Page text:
Why does milk rise inside a straw?

  • 1 Replies

0 Members and 1 Guest are viewing this topic.


Offline thedoc

  • Forum Admin
  • Administrator
  • Sr. Member
  • *****
  • 513
    • View Profile
Why does milk rise inside a straw?
« on: 18/07/2012 21:30:02 »
Govindarajan Rajagopal  asked the Naked Scientists:
Hi Chris,

First for all I thank God for luckily seeing this Naked Scientist website.

My name is Govind. I am an Indian.

I am a guy who likes these kind of things. My parents and relatives tell me that, during my childhood (as well as now) I asked lots and lots of science questions which are difficult to answer.

1. Take a cup of milk (not fully filled)
2. Take a stirrer (the plastic one, which has small hole to suck the milk)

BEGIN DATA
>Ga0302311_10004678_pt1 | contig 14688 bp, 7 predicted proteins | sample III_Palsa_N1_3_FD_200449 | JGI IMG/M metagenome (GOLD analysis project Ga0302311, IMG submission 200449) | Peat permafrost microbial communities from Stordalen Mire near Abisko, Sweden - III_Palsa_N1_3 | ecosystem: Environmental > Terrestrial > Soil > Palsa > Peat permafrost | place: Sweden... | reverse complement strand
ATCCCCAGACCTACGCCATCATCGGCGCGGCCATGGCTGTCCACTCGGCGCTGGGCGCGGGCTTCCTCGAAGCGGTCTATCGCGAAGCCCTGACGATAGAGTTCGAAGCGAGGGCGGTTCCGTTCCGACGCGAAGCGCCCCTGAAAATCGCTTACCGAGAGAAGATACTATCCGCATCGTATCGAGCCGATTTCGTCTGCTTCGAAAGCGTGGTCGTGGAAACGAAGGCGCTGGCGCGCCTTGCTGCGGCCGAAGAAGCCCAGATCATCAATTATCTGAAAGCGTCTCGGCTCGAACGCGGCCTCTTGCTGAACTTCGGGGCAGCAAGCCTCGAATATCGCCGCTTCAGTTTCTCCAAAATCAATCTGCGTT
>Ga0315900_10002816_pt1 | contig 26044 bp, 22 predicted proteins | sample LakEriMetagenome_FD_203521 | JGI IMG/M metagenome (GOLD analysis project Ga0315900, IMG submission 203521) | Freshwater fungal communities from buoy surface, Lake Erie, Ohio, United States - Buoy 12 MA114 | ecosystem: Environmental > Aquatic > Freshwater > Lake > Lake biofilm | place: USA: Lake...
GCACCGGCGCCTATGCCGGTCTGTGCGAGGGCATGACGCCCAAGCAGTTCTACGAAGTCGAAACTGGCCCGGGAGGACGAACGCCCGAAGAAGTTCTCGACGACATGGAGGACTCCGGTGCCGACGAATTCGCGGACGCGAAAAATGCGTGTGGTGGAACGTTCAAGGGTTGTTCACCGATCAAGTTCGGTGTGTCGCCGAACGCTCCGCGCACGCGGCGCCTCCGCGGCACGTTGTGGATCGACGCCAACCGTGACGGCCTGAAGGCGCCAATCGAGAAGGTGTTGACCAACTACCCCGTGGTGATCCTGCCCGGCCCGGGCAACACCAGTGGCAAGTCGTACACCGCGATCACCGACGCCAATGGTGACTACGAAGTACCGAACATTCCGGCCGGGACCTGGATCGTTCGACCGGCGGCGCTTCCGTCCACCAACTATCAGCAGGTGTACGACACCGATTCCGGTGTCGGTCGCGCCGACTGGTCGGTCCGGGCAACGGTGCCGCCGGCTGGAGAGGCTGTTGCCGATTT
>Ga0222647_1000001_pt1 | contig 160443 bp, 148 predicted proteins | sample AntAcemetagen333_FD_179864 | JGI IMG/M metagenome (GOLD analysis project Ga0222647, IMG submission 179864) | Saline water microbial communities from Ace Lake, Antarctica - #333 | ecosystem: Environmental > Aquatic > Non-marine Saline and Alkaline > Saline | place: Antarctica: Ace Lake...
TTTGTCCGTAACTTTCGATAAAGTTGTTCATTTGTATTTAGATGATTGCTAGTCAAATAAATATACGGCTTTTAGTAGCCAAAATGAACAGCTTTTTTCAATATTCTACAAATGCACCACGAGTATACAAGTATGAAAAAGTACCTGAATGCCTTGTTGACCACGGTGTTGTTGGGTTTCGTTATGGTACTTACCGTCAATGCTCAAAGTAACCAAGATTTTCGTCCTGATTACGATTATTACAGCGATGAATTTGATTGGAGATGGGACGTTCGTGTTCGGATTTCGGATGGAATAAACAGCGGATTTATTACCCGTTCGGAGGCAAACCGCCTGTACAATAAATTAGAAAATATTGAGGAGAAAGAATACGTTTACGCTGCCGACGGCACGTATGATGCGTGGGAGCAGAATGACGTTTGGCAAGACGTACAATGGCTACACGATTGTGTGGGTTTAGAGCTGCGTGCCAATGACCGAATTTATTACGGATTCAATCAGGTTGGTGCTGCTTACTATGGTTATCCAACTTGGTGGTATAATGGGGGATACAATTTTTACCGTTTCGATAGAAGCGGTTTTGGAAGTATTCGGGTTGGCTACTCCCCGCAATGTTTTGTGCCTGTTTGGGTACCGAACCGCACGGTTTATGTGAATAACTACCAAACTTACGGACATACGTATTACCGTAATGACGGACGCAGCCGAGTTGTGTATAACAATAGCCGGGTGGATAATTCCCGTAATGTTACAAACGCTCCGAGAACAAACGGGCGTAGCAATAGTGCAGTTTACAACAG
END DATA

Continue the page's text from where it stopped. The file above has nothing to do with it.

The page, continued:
3. Now, gently insert the stirrer into the milk
4. Observe that not only the milk will be pushed inside the milk, but also the level of the milk inside the stirrer is slightly higher than the milk contained in the cup.
Why the level is different?

Eagerly waiting for the explanation Chris.

Thanks and regards

What do you think?
« Last Edit: 18/07/2012 21:30:02 by _system »


Offline chris

  • Neilep Level Member
  • ******
  • 5394
  • The Naked Scientist
    • View Profile
    • The Naked Scientists
Re: Why does milk rise inside a straw?
« Reply #1 on: 20/07/2012 09:21:23 »
Hi Govind

What you are seeing with your straw in the milk is a manifestation of capillary action. The milk is water-based and has a high of surface tension (meaning it's a sticky fluid). When it rises up inside the straw, interactions between the milk and the sides of the straw mean that the liquid sticks and spreads out. Because it is itself sticky (surface tension) more liquid is pulled with it, up the side of the tube. The result is a U-shaped bulge inside the straw above the level of the liquid into which the straw has been immersed. Similar science helps water to rise inside trees.
I never forget a face, but in your case I'll make an exception - Groucho Marx